Passing the Pigeon

"Martha," the last passenger pigeon, died on this day in 1914. Her body was sent to the Smithsonian and mounted in a display case with this elegiac placard:

MARTHA

Last of her species, died at 1 p.m.,
1 September, 1914, age 29, in the
Cincinnati Zoological Garden.

EXTINCT

The decline of the passenger pigeon -- from an estimated 3-5 billion to Martha in 400 years -- is recounted in Andrew Blechman's Pigeons: The Fascinating Saga of the World's Most Revered and Reviled Bird (2007). In the course of telling the "seemingly incomprehensible, not to mention heartbreaking, end to what was once the most populous bird in the Western Hemisphere," Blechman quotes from J.  J. Audubon's description of a trip he took along the banks of the Ohio in 1813:

The air was literally filled with Pigeons; the light of noon-day was obscured as by an eclipse, the dung fell in spots, not unlike melting flakes of snow; and the continued buzz of wings had a tendency to lull my senses to repose.… Before sunset I reached Louisville, distance from Hardensburgh fifty-five miles. The Pigeons were still passing in undiminished numbers, and continued to do so for three days in succession. The people were all in arms. The banks of the Ohio were crowded with men and boys, incessantly shooting at the pilgrims…. Multitudes were thus destroyed.

Audubon's indictment is elaborated in "Passenger Pigeons," by Robinson Jeffers, regarded as one of America's earliest and most devoted environmental poets. Jeffers's poem links the passing of the passenger pigeon to many other extinctions; at the end of the poem, the speaker insists that mankind is exempt from such a fate, telling Death to "Roll those black idiot eyes of yours" in some other direction:

With pain and wonder and labor we have bought intelligence.
We have minds like the tusks of those forgotten tigers,
hypertrophied and terrible,
We have counted the stars and half-understood them,
we have watched the farther galaxies fleeing away
         from us, wild herds
Of panic horses -- or a trick of distance deceived by the prism --
         we outfly falcons and eagles and meteors,
Faster than sound, higher than the nourishing air;
         we have enormous privilege, we do not fear you,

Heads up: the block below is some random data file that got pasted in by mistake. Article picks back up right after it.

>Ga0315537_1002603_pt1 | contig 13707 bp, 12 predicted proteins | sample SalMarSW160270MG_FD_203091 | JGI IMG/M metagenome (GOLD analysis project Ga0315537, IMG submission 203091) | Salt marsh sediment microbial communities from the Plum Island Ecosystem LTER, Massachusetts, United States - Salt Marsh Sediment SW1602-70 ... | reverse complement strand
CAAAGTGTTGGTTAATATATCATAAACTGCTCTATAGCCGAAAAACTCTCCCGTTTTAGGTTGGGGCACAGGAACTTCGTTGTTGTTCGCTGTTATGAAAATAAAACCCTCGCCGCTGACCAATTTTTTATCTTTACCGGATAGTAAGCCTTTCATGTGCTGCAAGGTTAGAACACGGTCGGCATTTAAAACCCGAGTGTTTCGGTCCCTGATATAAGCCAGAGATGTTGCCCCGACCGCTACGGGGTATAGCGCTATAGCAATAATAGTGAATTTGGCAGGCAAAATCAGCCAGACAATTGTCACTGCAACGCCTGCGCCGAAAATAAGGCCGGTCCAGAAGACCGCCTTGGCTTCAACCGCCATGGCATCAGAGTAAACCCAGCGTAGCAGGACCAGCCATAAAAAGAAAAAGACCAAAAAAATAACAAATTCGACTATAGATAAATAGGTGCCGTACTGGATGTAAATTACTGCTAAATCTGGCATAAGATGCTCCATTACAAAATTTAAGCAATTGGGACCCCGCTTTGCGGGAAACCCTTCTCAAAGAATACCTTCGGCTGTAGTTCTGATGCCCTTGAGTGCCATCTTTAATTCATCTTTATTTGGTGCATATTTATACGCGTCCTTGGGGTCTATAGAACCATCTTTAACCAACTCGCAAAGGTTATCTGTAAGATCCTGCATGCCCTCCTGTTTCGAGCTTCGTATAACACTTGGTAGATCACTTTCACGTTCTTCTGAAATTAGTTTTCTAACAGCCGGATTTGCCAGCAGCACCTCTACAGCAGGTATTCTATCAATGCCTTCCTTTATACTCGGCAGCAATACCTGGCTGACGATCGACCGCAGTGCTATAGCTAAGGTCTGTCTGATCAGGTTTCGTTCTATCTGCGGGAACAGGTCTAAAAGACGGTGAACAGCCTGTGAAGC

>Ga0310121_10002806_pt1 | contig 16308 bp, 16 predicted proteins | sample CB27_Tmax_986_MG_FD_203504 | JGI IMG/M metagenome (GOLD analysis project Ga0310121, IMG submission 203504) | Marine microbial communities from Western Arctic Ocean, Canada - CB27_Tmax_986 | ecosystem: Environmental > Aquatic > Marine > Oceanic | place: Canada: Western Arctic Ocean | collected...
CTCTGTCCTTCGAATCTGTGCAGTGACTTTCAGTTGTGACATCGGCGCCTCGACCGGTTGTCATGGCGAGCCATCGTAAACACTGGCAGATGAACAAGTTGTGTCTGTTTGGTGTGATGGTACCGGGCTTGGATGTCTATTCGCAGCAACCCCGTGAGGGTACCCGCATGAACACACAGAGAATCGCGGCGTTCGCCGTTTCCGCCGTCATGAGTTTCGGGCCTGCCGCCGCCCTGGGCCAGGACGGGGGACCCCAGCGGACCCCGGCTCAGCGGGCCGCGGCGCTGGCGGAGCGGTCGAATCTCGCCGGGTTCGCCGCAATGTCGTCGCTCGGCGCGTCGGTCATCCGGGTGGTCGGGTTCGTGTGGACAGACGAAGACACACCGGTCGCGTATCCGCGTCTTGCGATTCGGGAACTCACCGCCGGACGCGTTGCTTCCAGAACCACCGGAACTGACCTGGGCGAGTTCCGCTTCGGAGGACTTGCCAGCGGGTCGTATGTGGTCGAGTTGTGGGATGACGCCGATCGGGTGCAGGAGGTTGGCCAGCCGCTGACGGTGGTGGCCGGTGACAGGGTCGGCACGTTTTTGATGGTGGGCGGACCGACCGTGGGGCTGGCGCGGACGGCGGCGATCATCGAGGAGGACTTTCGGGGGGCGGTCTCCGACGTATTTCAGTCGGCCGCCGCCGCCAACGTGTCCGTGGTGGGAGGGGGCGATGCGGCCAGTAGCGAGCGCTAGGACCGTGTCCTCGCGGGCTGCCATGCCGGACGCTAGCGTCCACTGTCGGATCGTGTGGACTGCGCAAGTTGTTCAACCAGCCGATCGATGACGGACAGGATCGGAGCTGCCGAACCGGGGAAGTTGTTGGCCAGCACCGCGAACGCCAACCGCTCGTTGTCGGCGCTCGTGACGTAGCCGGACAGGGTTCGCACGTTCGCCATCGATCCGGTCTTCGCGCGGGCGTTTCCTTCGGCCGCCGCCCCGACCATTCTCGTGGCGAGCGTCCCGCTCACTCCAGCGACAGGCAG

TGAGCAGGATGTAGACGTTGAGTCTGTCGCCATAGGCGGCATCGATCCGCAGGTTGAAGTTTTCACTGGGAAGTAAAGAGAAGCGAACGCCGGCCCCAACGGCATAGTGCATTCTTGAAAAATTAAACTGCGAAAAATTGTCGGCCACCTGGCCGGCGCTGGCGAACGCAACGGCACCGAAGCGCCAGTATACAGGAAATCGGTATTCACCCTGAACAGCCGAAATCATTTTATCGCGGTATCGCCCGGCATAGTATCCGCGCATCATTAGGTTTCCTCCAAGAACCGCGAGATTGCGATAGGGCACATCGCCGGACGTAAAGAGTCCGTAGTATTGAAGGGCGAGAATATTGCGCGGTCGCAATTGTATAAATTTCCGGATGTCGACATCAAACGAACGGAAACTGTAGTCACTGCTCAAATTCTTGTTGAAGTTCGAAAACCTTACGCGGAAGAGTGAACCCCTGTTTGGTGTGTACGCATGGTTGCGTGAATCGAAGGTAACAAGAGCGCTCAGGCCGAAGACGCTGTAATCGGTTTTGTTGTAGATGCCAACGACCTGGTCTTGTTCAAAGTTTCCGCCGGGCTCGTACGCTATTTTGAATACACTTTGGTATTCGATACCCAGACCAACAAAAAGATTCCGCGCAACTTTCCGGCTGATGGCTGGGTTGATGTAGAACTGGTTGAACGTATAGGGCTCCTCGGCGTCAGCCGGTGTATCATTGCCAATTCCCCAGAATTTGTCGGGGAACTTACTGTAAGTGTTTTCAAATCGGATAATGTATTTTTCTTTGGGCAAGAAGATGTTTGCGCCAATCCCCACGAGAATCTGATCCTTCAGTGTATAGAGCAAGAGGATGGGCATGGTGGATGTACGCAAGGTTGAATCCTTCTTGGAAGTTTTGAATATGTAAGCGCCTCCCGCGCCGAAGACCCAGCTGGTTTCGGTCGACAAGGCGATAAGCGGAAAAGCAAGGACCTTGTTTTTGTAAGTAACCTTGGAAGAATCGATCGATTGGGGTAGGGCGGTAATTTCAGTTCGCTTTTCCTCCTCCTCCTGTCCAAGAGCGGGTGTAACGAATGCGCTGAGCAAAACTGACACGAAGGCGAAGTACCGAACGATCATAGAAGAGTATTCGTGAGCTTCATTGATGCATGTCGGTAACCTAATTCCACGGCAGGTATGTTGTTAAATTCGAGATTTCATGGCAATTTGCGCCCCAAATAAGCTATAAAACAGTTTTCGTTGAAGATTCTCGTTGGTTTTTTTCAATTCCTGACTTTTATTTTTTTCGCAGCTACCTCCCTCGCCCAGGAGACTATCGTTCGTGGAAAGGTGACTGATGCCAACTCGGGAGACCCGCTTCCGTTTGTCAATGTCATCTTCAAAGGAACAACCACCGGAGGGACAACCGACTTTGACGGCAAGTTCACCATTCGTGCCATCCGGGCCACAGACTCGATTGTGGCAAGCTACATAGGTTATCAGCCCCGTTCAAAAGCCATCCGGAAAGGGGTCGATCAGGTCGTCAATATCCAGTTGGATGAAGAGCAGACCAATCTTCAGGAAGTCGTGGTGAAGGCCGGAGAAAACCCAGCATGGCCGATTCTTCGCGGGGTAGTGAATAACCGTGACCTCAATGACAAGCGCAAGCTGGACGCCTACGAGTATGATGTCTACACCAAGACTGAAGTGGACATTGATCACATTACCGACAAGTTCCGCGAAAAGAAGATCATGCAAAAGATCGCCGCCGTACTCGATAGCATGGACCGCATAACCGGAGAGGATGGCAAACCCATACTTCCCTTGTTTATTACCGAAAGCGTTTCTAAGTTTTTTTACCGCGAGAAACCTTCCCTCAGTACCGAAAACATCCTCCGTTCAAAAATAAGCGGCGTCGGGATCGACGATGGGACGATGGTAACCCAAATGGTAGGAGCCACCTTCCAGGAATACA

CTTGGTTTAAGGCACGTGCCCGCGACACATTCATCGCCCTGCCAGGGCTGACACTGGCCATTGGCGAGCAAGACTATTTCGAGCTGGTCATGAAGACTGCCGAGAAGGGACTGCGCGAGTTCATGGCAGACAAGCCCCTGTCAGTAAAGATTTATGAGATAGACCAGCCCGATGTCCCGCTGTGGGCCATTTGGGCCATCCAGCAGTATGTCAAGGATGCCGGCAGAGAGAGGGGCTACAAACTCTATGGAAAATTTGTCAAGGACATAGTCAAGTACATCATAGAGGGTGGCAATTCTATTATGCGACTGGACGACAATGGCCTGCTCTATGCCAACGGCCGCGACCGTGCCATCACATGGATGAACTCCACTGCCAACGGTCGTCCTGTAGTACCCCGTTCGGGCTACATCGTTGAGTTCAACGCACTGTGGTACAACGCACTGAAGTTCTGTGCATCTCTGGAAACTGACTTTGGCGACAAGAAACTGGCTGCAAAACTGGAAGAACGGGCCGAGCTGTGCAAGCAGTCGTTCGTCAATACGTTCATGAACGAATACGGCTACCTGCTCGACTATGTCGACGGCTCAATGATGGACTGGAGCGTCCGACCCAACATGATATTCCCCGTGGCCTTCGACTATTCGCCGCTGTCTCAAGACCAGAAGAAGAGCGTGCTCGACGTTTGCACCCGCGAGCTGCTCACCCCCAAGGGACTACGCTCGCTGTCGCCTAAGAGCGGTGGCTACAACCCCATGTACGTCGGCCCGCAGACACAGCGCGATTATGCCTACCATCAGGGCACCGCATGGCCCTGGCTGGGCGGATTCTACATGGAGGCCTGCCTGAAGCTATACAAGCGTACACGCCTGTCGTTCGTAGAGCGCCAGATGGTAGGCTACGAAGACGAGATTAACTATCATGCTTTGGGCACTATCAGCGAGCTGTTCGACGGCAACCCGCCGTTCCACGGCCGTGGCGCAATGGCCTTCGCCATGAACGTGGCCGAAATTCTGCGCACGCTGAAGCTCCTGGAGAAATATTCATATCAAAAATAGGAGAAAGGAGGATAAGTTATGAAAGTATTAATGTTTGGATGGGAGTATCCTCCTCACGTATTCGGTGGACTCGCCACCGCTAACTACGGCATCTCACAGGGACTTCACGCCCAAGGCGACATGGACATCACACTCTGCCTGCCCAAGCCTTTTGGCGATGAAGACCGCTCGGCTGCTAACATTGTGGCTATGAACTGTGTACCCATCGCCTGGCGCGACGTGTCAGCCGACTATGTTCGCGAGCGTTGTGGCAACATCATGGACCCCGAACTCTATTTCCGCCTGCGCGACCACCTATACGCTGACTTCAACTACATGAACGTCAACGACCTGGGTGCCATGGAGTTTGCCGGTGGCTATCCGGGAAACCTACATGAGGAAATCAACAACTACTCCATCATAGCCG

We have invented the jet-plane and the death-bomb
         and the cross of Christ -- "Oh," he said, "surely
You'll live forever" -- grinning like a skull, covering his mouth
        with his hand -- "What could exterminate you?"

Daybook is contributed by Steve King, who teaches in the English Department of Memorial University in St. John's, Newfoundland. His literary daybook began as a radio series syndicated nationally in Canada. He can be found online at todayinliterature.com.

Donna Tartt's The Goldfinch is the winner of the 2014 Pulitzer Prize for Fiction. James Parker calls this Dickensian coming-of-age novel "an enveloping…

advertisement
Books, CDs, DVDs to know about now
Poems That Make Grown Men Cry

And women too.  Luminaries from Colin Firth to Nick Cave and Jonathan Franzen chose the poems that bring them to tears, and the result is a stunning collection of poignant verse from writers like Auden, Whitman, Bishop, Larkin, Neruda and many others.  Warning: choking-up hazard.

The King of Pain

Trapped beneath his entertainment system, reality TV mastermind Rick Salter reflects on his life and tries to piece together the events of the previous evening. Seth Kaufman’s romp is an outrageous meditation on pain and entertainment in a deranged world in which the two are often interchangeable.

The Good Inn

Frank Black, frontman for the Pixies, has written a transgressive historical fiction with shades of Thomas Pynchon (focused as it is on the history of explosives and cinematic pornography), all set in a hallucinatory Edwardian Europe.